England's white-ball vice-captain Jos Buttler is looking forward to his side's tour of South Africa, though he is wary of the mental strain being placed on players.
Speaking ahead of the squad's departure on Monday, 16 November, Buttler suggested the players had developed a familiarity with the bubble lifestyle, after a shortened home season saw England play 18 international fixtures in the space of 71 days, all inside bio-secure bubbles. Several players then headed to the Indian Premier League (IPL) in the UAE where they were also contained within a bio-secure environment.
"We've got quite used to it," he said. "We got used to the bubble in England and a few of us have taken part in the IPL and been accustomed to that, so it will be much the same I'm sure.
"South Africa's a great tour, we won't get to fully enjoy it as we usually would, but I think everyone's accustomed to what it's going to be like."
MS Dhoni 🤝 Jos Buttler = 14,628 ODI runs 🙌— ICC (@ICC) October 20, 2020
A prized possession from Dhoni's record 200th IPL match for the England wicket-keeper batsman 🤩 pic.twitter.com/dhCJdfQw8k
The familiarity doesn't mean the wicketkeeper-batsman thinks it will be plain sailing, however, and stressed the importance of players speaking up when they are struggling to cope.
He explained: "I think all of us will go through it at different stages where you feel a bit homesick or a bit claustrophobic because of not being able to get out and about as you might usually want to. So we'll just have to make sure we're very aware of that, and I think one thing the ECB is excellent at is looking after the players' mental wellbeing."
According to Buttler, one thing the touring party won't be lacking is motivation to perform, despite the lack of crowds, with all their fixtures set to be played behind closed doors. Asked if this made a difference, he gave a straightforward answer: "I think you're always playing for the pride of yourselves and the pride of your fans. You're always trying to put on a good show for the people watching at home."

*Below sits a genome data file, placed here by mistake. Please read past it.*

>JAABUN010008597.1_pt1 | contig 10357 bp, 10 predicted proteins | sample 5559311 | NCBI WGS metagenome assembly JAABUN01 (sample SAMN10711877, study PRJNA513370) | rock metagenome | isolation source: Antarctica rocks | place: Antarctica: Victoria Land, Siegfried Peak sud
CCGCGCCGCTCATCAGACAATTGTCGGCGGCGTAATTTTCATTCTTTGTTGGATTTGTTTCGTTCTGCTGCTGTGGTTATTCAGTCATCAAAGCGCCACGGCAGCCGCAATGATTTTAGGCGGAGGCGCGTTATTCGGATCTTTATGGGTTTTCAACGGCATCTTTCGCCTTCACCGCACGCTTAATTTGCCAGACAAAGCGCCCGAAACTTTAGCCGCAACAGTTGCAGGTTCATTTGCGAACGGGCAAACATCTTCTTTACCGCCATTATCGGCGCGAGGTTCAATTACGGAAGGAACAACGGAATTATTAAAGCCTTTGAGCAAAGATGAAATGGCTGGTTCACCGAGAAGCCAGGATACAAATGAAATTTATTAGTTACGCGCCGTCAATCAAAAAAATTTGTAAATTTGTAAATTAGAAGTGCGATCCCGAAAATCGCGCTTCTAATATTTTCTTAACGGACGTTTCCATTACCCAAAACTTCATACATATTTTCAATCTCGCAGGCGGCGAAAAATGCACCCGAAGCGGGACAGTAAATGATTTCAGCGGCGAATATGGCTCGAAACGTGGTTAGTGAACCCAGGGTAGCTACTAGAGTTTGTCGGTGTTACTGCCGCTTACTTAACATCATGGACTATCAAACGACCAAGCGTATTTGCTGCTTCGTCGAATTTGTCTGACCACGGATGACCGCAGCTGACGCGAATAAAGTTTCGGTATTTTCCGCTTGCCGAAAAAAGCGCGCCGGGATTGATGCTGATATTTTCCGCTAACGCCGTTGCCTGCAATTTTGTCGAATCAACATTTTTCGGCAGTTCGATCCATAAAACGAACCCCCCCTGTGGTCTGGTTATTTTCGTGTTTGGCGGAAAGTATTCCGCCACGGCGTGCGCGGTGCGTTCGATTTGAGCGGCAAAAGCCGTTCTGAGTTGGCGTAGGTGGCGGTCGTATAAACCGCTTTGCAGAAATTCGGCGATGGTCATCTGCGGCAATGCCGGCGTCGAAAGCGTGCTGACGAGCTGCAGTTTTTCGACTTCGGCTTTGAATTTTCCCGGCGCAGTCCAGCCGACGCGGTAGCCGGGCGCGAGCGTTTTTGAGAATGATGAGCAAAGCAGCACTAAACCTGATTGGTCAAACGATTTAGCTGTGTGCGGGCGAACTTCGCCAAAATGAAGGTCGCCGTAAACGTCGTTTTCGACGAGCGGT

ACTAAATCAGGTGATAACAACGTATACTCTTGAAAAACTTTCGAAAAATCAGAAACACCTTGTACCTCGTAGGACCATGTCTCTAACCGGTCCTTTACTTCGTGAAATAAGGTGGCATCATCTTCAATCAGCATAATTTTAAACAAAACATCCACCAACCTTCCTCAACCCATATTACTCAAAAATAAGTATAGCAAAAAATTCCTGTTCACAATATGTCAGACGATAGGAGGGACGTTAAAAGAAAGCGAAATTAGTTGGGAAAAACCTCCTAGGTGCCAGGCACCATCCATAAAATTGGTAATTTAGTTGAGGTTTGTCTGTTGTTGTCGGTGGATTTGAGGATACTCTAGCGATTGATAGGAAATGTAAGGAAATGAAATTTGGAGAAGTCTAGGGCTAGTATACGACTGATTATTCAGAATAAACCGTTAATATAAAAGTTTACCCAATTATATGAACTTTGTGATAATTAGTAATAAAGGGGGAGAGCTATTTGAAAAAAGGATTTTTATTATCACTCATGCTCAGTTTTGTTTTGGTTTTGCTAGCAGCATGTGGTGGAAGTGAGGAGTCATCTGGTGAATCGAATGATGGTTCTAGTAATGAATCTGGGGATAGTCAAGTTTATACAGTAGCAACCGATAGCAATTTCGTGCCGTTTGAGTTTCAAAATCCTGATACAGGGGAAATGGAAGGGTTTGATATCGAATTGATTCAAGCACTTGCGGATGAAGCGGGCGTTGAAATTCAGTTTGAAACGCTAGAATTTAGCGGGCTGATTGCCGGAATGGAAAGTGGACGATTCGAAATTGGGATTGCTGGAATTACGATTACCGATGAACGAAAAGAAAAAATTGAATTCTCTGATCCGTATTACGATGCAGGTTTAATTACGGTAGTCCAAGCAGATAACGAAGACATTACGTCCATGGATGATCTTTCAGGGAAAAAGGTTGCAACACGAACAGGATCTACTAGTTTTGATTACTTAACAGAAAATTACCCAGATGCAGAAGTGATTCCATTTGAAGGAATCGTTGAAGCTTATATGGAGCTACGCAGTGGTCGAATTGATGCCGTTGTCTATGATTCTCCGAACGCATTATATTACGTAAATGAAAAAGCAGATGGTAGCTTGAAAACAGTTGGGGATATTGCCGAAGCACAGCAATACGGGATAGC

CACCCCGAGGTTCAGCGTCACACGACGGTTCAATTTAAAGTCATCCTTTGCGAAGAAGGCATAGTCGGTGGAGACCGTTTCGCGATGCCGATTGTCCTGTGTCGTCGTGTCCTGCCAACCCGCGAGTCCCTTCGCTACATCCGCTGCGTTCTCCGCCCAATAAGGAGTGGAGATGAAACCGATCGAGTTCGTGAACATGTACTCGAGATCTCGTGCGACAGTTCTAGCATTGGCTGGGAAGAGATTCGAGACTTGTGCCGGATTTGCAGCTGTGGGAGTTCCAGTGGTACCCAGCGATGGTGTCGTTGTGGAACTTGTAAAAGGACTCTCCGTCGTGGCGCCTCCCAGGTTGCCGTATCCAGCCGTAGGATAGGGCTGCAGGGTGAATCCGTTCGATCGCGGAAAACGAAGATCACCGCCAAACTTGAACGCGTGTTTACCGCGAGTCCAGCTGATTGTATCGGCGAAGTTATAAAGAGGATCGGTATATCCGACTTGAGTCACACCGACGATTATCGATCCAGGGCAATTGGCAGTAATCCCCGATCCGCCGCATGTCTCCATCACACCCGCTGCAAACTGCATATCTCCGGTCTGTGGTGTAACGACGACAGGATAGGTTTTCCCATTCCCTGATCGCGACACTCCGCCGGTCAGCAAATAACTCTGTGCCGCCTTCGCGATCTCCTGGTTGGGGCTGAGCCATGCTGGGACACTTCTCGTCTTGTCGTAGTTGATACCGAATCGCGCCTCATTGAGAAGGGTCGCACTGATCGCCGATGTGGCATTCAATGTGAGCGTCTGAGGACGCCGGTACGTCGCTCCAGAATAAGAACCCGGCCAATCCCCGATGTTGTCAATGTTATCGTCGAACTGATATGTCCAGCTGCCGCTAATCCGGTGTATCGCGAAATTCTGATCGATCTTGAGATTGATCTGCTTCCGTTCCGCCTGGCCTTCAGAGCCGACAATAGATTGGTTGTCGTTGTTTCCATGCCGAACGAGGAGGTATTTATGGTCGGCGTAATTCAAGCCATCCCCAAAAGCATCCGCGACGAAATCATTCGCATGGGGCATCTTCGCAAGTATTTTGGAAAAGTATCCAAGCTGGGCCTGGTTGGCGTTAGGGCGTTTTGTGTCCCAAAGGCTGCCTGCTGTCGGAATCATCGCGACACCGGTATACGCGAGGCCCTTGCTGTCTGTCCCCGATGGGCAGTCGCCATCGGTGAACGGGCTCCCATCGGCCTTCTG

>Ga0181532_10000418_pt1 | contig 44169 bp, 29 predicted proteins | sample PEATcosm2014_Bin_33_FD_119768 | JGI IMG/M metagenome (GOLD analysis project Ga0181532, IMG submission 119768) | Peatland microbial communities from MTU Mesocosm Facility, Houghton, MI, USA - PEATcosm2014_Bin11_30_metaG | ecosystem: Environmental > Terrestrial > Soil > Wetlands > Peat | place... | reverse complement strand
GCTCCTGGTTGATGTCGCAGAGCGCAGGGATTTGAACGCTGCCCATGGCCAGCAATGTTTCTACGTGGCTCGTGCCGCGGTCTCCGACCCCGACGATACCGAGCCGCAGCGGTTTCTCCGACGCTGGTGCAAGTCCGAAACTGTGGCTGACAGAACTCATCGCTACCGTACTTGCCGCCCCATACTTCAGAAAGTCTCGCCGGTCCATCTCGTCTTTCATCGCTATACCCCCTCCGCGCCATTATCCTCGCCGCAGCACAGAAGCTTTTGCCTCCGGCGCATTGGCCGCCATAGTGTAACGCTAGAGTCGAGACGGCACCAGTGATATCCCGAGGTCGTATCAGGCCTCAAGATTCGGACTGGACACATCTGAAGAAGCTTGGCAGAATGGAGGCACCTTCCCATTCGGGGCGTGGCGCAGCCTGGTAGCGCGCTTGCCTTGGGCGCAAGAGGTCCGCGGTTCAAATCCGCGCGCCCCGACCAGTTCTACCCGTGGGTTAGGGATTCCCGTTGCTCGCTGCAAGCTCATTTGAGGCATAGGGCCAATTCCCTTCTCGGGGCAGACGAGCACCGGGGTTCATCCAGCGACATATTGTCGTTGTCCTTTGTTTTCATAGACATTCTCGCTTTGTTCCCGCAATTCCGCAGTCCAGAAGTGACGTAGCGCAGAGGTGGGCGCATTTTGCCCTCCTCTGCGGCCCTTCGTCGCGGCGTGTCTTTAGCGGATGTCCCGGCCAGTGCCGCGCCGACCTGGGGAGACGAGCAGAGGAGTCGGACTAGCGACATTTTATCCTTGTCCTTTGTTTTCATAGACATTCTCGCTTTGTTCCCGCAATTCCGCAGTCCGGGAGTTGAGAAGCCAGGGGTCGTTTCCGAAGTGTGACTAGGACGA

The tour is likely to see Buttler come up against several players with whom he butted heads during the recent IPL. Playing against Anrich Nortje's Delhi Capitals, Buttler provided plenty of entertainment by scooping successive balls from the quick to the boundary, the latter one clocked as the fastest ball of the tournament at 156.22 kph. The South African struck back to demolish his stumps soon after and Buttler hinted that the battle is still fresh in his mind coming into this tour.
He added: "The IPL's one of those great things where you get to see guys close up and play with and against them. In international cricket, there are not too many surprises nowadays with the video that's available around the world. But it's obviously great when you've had some contests recently so you're fresh in your mind about certain ways they will attack you, and how you're going to try and counter them."
The first game between the sides is on Friday, 27 November in Cape Town, when they will contest the first of three T20Is.
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